Marcelo Cohen, the expansion of consciousness | Culture

Writer and translator Marcelo Cohen.

“It seems to me that if there is an efficiency to which we can aspire in literature, it is in the broadening of consciousness, and this is linked to the overcoming of mediations, to the multiplication of ways of thinking and to the ‘approach the real,’ he told her. Marcelo Cohen told Graciela Speranza in 1993. Cohen died last Saturday, the 17th, in the city of Buenos Aires. He was born in the Argentine capital on September 29, 1951 and was still living in Barcelona at the time, where he had arrived shortly before the March 1976 coup. “The Barcelona of that time was a considerable mental journey”, writes -he. years later. “All the heterodoxies that had been incubated under Francoism were deployed in a multi-machine of projects, not all of them impossible. […] One day, I discovered that no one was watching me or asking me for explanations: this independence, which I had never felt and which exalted me, helped me over time to read better, to see more , to discover what was important to me to write and to decide on a job. “.

“The profession of translator can be sublime or grotesque, but it is rarely boring”, he underlined. Over the years Cohen has translated Kathy Acker, Jane Austen, JG Ballard, Ray Bradbury, William Burroughs, Al Alvarez, Raymond Roussel, Edmund De Waal, Gene Wolfe, Philip K. Dick, TS Eliot, Wallace Stevens, Clarice Lispector and Philip Larkins, among others. Already one of the most important Spanish translators of the time, he published his first novel in 1984: The country of the electric lady it was a book about the loss of innocence and revealed its author’s enormous interest in music, of which he was an avid and simple scholar.

It was followed by novels like Kelany’s website (1987), absolute height (1989), Will of O’Jaral (year one thousand nine hundred and ninety-five), where I was not (2006) and Other people’s house (2009), ten storybooks — including the end of the same (1992), nice men (1998), aquatics (2001) and green cry (2022) – and seven books of essays, including a year without springa beautiful book from 2017 in which the loss of this season of the year following a stay in the northern hemisphere and the contemplation of an infrequent nature led the author to reflect on the “many fictions that begin by mentioning meteorology” and a handful of tours, ranging from an installation by David Hockney to an article by Naomi Klein, voices from Anne Carson, John Berrymann and John Ashbery to those of Arturo Carrera, Tom Maver and Chris Andrews, from the weather diaries of the singular Henry Darger to a canonical work by Claude Lévi-Strauss, taken from the extraordinary book by JA Baker Pilgrim – which Cohen translated in 2016 – to the realization that environmental destruction and climate change leave us literally without time.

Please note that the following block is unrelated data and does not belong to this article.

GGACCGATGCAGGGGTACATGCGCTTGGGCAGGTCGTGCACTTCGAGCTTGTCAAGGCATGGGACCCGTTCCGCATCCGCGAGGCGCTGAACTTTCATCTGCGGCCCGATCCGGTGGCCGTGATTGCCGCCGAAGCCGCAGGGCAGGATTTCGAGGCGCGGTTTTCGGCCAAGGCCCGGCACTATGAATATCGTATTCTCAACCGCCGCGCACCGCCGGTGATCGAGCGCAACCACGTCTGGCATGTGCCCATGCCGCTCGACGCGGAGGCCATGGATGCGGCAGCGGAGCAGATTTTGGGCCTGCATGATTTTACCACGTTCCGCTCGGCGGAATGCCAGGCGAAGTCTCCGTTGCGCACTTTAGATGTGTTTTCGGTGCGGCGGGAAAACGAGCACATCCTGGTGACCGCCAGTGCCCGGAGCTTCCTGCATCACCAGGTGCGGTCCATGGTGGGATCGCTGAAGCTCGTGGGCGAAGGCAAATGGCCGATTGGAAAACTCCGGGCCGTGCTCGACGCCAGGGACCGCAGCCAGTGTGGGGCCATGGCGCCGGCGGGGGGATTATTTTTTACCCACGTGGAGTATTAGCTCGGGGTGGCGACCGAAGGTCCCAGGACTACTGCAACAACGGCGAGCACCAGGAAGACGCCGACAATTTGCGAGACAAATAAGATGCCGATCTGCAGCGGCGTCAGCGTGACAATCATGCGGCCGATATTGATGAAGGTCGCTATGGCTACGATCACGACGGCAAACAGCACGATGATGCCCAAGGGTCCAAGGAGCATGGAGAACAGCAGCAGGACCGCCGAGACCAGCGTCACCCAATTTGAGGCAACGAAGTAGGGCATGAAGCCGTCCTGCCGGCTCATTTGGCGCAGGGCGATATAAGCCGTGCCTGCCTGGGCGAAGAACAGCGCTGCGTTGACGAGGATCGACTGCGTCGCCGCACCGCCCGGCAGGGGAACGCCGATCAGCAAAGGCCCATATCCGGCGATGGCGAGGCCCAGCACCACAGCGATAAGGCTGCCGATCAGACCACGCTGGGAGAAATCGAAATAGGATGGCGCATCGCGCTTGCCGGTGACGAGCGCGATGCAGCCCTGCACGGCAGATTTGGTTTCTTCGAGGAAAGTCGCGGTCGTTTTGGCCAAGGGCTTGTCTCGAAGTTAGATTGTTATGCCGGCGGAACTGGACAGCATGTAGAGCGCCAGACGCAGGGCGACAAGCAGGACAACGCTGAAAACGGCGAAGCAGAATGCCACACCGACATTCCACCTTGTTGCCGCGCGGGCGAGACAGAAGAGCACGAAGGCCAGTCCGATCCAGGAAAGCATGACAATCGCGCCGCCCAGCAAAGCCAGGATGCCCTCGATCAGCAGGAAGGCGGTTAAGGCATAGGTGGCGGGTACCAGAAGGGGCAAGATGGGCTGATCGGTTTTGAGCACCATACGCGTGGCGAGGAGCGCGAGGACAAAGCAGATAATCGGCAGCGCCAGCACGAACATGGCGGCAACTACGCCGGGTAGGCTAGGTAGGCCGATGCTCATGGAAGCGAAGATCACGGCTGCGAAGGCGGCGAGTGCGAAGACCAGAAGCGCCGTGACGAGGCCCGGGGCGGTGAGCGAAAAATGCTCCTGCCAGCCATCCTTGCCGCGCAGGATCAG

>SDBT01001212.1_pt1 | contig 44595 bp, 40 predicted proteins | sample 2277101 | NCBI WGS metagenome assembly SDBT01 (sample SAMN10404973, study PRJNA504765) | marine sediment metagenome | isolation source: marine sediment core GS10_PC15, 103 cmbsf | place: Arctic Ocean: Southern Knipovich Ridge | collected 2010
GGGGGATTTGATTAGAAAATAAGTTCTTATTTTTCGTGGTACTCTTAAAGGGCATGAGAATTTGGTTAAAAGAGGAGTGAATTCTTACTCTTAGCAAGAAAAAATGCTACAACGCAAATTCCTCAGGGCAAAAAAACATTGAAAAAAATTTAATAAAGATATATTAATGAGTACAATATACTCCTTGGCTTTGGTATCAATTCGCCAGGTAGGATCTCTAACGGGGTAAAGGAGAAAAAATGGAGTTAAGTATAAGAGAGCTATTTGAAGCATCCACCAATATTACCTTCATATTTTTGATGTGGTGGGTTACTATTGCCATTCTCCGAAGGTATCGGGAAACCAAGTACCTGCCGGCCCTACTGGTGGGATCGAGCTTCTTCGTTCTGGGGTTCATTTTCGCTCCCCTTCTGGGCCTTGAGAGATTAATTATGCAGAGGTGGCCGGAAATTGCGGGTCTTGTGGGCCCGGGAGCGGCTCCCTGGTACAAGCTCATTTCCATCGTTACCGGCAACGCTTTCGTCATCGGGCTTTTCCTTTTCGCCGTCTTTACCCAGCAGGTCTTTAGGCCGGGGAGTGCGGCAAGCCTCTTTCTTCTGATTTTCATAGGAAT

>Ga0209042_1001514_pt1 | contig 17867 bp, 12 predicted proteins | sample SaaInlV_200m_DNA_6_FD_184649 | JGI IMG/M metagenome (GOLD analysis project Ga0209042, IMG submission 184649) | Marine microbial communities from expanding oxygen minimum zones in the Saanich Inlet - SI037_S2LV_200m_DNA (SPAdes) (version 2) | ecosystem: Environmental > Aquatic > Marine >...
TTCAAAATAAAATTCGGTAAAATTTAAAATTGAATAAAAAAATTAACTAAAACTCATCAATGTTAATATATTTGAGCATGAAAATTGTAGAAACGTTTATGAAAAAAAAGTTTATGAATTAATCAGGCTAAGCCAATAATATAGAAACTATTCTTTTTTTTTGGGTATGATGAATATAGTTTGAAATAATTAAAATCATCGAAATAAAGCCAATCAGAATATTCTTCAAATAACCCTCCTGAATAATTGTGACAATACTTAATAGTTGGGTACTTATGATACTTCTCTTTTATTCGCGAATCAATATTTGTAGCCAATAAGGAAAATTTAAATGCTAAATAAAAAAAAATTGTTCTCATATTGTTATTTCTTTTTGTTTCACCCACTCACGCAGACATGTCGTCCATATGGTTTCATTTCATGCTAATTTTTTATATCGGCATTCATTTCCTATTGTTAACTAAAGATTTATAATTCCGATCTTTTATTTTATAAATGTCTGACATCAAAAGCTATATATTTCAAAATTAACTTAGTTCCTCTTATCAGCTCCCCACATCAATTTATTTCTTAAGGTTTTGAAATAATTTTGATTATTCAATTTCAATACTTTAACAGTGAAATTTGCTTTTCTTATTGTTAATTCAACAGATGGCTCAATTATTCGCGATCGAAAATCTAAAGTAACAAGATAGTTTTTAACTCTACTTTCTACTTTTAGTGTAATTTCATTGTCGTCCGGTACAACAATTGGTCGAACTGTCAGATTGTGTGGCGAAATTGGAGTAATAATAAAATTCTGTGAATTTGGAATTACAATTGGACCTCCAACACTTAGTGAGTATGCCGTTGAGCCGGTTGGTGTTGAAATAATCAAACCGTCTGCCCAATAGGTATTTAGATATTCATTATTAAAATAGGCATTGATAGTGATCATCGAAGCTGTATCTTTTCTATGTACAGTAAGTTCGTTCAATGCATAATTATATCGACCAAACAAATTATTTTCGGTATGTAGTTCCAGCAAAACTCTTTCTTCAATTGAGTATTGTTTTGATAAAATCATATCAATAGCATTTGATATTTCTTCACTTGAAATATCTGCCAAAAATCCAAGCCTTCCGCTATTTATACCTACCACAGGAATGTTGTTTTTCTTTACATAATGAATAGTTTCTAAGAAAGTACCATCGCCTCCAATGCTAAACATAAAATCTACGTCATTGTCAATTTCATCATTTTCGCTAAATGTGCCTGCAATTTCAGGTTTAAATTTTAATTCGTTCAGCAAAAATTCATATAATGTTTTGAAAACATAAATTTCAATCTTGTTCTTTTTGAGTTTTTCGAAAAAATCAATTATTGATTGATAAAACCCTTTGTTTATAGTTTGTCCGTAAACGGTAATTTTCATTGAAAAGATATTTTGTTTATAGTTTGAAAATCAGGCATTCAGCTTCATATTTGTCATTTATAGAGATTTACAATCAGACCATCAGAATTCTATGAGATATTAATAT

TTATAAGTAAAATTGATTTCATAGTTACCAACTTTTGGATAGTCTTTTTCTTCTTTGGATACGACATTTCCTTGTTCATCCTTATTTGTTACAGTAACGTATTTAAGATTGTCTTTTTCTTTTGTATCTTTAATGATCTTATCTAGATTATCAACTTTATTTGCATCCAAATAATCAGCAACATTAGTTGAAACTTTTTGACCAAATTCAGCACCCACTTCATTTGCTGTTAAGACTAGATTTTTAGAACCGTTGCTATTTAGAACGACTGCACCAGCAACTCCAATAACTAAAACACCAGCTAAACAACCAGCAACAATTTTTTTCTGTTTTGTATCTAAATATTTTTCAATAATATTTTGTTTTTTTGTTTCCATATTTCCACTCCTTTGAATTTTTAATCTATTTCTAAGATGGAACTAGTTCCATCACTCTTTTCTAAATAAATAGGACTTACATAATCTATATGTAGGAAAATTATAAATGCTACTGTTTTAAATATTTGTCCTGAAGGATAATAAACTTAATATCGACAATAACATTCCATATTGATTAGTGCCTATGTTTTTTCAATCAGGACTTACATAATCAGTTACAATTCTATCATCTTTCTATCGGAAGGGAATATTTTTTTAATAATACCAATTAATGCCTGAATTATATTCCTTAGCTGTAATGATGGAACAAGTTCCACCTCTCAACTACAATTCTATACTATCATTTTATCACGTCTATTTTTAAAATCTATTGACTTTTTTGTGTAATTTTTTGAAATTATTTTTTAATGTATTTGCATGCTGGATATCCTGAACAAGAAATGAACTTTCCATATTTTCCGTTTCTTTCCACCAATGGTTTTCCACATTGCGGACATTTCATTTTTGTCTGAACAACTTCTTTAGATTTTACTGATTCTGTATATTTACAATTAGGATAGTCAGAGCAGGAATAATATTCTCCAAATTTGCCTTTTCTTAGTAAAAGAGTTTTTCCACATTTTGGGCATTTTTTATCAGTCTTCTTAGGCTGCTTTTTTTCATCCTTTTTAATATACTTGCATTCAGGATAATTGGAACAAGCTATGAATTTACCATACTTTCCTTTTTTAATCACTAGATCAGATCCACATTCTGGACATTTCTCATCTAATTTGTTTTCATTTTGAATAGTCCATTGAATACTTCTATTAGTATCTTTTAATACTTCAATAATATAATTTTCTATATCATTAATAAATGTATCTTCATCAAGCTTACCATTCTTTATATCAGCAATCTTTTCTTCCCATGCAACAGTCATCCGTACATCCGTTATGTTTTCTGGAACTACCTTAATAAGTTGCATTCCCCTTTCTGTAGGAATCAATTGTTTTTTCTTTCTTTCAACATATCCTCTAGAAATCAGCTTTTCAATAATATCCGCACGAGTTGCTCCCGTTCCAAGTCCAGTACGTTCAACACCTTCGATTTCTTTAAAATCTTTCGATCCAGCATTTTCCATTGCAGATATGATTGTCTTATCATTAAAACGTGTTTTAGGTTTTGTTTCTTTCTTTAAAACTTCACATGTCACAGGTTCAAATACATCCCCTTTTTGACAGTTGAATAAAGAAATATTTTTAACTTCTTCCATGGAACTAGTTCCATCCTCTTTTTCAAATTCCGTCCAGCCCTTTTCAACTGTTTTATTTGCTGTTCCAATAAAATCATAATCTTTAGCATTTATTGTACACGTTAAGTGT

A time like ours – accustomed to editorial overproduction and the spontaneous expiration of authors and titles – can struggle to understand the way in which Cohen’s books were, and are, read and cherished by his readers, who were waiting – we were waiting – anxiously for the next novel, the next text, the new piece that the author added to the puzzle of his Panoramic Delta, a deliberately opaque territory situated between reality and fiction, between a certain representation of Argentine orality and linguistic innovation, between narrative realism and fictional speculation, in which many of his books take place.

“Reading better” and “seeing more” were part of Cohen’s vital narrative project, which expanded the possibilities of contemporary literature in Spanish and is one of the most visibly hidden influences of many of its authors. “For me, the risk and the possibility of failure, as a reader and as a writer, translates into an increase in wholeness,” he told Speranza in 1993. “Entry into an opaque world includes the possibility of a more radical escape.The writers who give me the most interesting experiences, those which really matter to me, produce in me this general agitation united of thought, memory, feeling and sense. [que significa] the expansion of consciousness”.

Marcelo Cohen produced this commotion with extraordinary efficiency, and he didn’t just do it in his books. One midday in May this year, sitting in front of him in a bar in Buenos Aires, for example: sitting in front of him, I felt the urge to take notes, to check readings, to jot down names and titles, to try to live up to his intelligence and that of Graciela Speranza, his wife since that 1993 interview during which they met. Cohen and Speranza together later directed Other part, the Argentinian magazine of thought and the arts. There he published one of his last texts, an essay entitled Around Vaca Muerta. Notes on fracturing and the name of a deposit, which reflects the way he conceives of human existence: as a natural manifestation, potentially harmful, but not without a beauty that must be preserved.

Cohen once wrote that his parents – he, Bulgarian; ella, hija de ucranianos y polacos, ambos judíos— le habían transmitido “una buena cantidad de miedos, titubeos y un descreimiento plagado de supersticiones, pero también fuerza de voluntad, mucho cariño y una propensión a disfrutar con pequeños placers: un paseo con helados , a film”. A few years later, under a blazing sun, in Buenos Aires, he offered me the cap he was wearing. Out of modesty, I did not want to accept it, but Marcelo called me back. that it is good to get rid of things, to give: perhaps he felt in doing so one of those “little pleasures” that he appreciated so much. For my part, I felt that I had had a lot luck in choosing my teachers: it stays with me and I use it sometimes, for example when I remember the many other things Cohen gave us that will stay with us.

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